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Intel’s CEO sold off the majority of his stock after finding out about the chip flaws

Mike Murphy

A massive flaw in the way computer processors have been designed over the last two decades could leave just about every computer, mobile device, and server vulnerable to hacking, a group of security researchers announced yesterday, Jan. 3.

Intel chips dating back to 1995 are potentially affected by one flaw, nicknamed Meltdown by the researchers, while another, called Spectre, could potentially affect chips from all manufacturers. News of the issues sent Intel’s stock tumbling yesterday, and at the time of publishing, it was down about 3% from yesterday’s closing price.



But Intel CEO Brian Krzanich, for one, sold the majority of his company stock in November, several months after the company was alerted to the flaws. As is common in cybersecurity research, the companies potentially affected by the flaws were alerted long before the public, in the hopes of fixing as many problems as possible before hackers could discover and exploit the issues. With the Spectre flaw, however, it appears that there is no simple fix, and some are suggesting that the only way to completely solve the problem will be to recall and replace the millions of affected computer chips.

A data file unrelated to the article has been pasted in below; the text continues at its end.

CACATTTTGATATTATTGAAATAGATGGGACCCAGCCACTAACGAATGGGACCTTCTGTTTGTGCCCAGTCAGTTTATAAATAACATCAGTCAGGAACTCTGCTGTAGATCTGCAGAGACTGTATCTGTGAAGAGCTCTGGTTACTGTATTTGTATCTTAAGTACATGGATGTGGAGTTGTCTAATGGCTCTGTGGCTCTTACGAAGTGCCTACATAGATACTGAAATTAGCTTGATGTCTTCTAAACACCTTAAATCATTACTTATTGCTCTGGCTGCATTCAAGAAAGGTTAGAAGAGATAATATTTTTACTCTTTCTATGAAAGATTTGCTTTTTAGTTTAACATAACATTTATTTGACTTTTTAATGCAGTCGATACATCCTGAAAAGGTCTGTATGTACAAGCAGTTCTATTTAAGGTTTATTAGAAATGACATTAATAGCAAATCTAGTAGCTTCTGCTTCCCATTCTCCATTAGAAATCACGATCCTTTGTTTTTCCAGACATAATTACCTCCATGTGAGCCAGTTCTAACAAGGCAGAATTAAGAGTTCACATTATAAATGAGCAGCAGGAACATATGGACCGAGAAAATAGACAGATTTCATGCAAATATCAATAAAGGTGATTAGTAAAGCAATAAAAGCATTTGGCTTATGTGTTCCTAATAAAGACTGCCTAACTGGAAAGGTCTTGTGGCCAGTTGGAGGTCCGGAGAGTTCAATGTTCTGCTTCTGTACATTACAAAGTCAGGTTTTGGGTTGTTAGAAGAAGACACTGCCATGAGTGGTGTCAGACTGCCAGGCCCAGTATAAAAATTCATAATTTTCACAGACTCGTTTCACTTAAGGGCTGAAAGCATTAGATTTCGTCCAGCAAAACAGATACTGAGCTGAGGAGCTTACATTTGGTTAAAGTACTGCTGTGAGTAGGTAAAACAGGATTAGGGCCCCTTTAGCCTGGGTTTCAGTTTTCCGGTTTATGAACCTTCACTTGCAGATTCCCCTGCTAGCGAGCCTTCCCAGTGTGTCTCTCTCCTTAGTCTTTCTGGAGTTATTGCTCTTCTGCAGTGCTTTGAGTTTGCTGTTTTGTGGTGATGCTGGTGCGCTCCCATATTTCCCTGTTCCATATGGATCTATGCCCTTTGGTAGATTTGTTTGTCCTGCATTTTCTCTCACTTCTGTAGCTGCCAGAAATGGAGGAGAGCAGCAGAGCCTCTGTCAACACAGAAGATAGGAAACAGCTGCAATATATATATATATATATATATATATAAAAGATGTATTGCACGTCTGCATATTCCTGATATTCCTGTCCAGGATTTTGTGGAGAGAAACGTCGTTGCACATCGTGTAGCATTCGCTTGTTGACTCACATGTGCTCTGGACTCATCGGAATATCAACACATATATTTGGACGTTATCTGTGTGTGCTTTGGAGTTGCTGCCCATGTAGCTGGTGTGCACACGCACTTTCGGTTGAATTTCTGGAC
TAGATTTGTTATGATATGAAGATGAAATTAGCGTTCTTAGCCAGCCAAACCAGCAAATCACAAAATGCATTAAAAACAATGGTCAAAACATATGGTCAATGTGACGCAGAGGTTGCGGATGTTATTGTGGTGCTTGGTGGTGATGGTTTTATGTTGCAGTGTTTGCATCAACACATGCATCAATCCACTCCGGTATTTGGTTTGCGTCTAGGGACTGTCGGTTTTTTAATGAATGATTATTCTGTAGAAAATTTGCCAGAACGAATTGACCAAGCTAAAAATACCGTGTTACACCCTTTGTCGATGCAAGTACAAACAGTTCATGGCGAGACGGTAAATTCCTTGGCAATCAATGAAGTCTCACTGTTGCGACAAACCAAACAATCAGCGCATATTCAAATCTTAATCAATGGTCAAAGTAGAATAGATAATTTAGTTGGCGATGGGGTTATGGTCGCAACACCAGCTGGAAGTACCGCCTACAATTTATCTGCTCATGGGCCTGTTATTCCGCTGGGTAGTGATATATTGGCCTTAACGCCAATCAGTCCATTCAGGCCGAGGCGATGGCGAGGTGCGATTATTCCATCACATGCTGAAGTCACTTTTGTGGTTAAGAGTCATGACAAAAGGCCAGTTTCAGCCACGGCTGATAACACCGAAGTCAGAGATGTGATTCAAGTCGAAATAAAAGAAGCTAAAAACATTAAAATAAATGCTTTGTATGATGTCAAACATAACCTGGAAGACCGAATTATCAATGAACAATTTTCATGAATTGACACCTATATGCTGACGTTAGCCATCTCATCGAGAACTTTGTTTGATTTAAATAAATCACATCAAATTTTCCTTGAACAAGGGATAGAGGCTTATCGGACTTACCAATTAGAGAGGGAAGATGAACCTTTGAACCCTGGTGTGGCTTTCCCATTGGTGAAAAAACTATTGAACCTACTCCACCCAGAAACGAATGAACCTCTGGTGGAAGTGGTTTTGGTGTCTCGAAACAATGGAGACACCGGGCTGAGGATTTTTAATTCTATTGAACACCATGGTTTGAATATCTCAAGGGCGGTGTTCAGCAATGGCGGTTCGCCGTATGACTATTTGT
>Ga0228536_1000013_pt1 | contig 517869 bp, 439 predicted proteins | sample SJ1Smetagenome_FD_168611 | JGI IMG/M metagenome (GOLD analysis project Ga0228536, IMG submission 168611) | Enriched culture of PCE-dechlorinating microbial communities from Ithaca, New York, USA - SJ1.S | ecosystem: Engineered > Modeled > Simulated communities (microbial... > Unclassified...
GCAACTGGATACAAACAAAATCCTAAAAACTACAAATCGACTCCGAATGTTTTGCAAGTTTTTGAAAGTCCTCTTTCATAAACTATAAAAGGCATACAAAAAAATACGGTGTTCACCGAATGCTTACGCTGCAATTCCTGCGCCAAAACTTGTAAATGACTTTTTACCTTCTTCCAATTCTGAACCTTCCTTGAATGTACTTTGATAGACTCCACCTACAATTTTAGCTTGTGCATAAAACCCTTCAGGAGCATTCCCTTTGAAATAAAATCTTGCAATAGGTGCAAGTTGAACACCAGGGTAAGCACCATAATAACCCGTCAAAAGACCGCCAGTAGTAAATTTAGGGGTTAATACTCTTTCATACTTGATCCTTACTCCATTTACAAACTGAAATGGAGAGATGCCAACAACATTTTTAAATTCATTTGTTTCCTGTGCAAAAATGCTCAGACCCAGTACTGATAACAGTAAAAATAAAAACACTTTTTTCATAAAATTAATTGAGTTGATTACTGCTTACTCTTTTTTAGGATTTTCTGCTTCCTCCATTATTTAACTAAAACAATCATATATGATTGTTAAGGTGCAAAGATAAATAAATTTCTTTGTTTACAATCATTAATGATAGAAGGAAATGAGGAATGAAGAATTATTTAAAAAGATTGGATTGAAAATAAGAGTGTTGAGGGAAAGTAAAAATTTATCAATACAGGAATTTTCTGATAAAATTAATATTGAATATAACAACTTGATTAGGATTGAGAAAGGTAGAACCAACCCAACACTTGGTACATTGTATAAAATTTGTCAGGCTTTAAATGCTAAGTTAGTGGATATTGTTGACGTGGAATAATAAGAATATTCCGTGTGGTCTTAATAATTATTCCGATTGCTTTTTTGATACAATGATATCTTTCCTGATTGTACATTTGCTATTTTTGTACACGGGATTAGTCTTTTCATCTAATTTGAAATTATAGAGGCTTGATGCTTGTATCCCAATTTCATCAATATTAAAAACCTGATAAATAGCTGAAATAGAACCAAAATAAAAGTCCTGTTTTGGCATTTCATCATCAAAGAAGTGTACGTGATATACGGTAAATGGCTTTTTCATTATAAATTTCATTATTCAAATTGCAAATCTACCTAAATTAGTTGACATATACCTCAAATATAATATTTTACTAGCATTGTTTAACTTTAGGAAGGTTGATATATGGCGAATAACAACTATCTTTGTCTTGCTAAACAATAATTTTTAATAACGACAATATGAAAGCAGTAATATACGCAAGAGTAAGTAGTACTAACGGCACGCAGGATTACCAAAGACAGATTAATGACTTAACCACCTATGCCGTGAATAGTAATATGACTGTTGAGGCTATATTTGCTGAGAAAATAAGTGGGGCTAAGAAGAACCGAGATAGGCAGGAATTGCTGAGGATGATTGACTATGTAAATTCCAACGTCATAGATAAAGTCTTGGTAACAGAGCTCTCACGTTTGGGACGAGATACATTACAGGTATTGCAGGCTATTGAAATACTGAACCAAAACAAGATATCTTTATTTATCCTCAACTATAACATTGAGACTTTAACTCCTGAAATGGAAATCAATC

Krzanich sold off all but 250,000 of his Intel shares—the minimum number he’s required to hold per his employee agreement—in November, according to US Securities and Exchange Commission filings uncovered by Business Insider. The stock dump, which netted him around $25 million, was part of a premeditated stock trading plan that many executives use to manage their holdings, but this plan was only put into place on Oct. 30, according to CNBC.



Overall the company is downplaying the severity of the problem, and has pushed back against reports that any fixes might slowdown a chip’s performance. And, for what it’s worth, Intel shares are trading at almost exactly the same price as when Krzanich sold his shares (a weighted average of $44.05 in November compared to $44.12 today).

Intel confirmed that the researchers first alerted Intel to the flaws in June. A spokesperson said Krzanich’s sale was “unrelated.”

“It was made pursuant to a pre-arranged stock sale plan (10b5-1) with an automated sale schedule,” the spokesperson said. “He continues to hold shares in-line with corporate guidelines.”

Krzanich is due to be the first keynote speaker at next week’s CES consumer electronics show in Las Vegas.

 

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